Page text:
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Delaware Governor Issues Order Clarifying Notice Requirements for Virtual-Only Shareholder Meetings due to COVID-19

On March 13th, the SEC’s Division of Corporation Finance issued guidance allowing companies who had already filed proxy statements to switch to virtual-only meeting formats due to COVID-19 without mailing additional proxy materials or notices to shareholders.  We discussed this regulatory relief and the related press release a company would be required to issue in our earlier advisory available here.  However, because the Delaware statute governing notices to shareholders contains its own requirements, public companies incorporated in Delaware have been concerned that a press release meeting the SEC’s requirements for relief would not necessarily qualify as effective notice under Delaware law and additional notice to shareholders would continue to be necessary. 

On April 6th, Delaware Governor John Carney ended the ambiguity by issuing an executive order [1] providing that a public company’s press release giving notice of a change from an in-person to a virtual meeting due to the coronavirus that is issued in compliance with the SEC’s guidance will constitute effective notice under Delaware law, provided it is promptly posted on the company’s website after issuance.  The order also provides if it is impracticable to convene a currently noticed meeting of shareholders at the physical location originally noticed due to the COVID-19 pandemic, the company may adjourn the meeting to another date or time, to be held by means of remote communication by providing notice of the date and time and the means of remote communication in an SEC filing with a press release promptly posted on the company’s website after release. 

The source of the confusion over the adequacy of press releases as effective notice for purposes of Delaware law can be found in DGCL Section 232 (Delivery of notice; notice by electronic transmission).  Section 232 provides that notice (including notice of the date, time and place of the annual shareholder meeting) may be given to shareholders by physical mail, email, facsimile, posting on an electronic network with separate notice to shareholders, and by “any other form of electronic transmission” when directed to the shareholder if the means of transmission has been consented to by the shareholder.  A press release appears to qualify as an electronic transmission under the statute’s definition: any form of electronic communication that creates a record that may be retained, retrieved, reviewed and printed by a recipient.  However, companies are unlikely to have received consent from their shareholders to receive notice by press release.  The order confirms that public companies that have already filed their proxy statements and want to change the shareholder meeting to a virtual-only meeting as a result of the public health threat caused by the COVID-19 pandemic may rely on the order to satisfy Delaware notice requirements by issuing a press release that complies with the SEC guidance and that is promptly posted on the company’s website.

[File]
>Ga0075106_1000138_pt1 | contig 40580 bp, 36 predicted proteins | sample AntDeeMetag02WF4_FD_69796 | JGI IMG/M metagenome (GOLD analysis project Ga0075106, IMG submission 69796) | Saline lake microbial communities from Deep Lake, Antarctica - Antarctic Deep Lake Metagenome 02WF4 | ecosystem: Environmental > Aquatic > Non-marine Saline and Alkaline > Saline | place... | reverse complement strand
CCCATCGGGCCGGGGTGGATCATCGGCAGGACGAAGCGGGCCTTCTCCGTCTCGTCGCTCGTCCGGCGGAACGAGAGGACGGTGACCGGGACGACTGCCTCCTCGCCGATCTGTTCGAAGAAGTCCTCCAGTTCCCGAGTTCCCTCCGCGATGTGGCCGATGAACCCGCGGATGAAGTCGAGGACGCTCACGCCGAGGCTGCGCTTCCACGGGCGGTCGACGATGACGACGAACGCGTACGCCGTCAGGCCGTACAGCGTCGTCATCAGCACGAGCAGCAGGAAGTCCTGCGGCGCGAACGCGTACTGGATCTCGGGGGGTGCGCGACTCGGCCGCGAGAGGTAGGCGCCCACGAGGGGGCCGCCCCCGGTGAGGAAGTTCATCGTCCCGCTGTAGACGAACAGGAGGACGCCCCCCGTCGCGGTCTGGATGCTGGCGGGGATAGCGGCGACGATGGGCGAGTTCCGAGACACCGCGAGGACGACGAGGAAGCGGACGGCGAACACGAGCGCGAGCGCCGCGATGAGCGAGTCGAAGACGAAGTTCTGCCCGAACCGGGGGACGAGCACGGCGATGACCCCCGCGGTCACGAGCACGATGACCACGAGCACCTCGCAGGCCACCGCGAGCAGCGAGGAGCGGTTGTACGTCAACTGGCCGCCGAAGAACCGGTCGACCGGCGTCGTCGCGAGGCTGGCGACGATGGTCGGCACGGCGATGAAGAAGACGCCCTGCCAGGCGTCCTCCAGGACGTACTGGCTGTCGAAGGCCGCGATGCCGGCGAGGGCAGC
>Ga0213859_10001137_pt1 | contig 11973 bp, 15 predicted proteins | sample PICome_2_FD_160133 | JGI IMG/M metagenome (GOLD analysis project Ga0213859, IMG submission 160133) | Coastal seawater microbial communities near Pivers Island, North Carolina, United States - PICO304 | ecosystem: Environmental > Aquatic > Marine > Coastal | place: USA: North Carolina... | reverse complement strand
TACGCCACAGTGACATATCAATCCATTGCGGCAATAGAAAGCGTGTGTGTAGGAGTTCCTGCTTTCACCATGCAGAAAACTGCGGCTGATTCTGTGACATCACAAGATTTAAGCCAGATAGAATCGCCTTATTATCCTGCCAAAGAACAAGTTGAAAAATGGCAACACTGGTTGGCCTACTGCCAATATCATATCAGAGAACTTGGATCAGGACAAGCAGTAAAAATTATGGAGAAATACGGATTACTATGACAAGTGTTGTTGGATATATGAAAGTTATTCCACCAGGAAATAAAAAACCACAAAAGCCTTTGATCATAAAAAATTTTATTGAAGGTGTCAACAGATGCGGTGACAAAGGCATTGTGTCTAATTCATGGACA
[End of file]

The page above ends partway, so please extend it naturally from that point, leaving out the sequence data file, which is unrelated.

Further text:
Companies should note that any notice of a change in meeting via press release would need to meet the Delaware statutory requirements for timing of notices: given not less than 10 nor more than 60 days before the date of the meeting.  In addition, any press release should include the date, time and means of attending and voting at the virtual meeting, as well as information for accessing the list of shareholders entitled to vote at the meeting.  Companies should also confirm that their bylaws permit remote or virtual shareholder meetings.

Delaware’s executive order should resolve many of the concerns public companies had regarding changing their shareholder meetings to a virtual format this year, allowing companies to streamline the process of navigating the complications raised by the COVID-19 outbreak.

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Anne L. Bruno is a Member at Mintz who advises clients ranging from start-ups to multinational public companies on issues related to corporate and employment law, including executive compensation, employee benefits, securities law, and corporate governance. She is also a key member of the firm’s multidisciplinary ESG practice, helping corporate boards, companies, and their investors navigate a broad range of environmental, social, and governance considerations.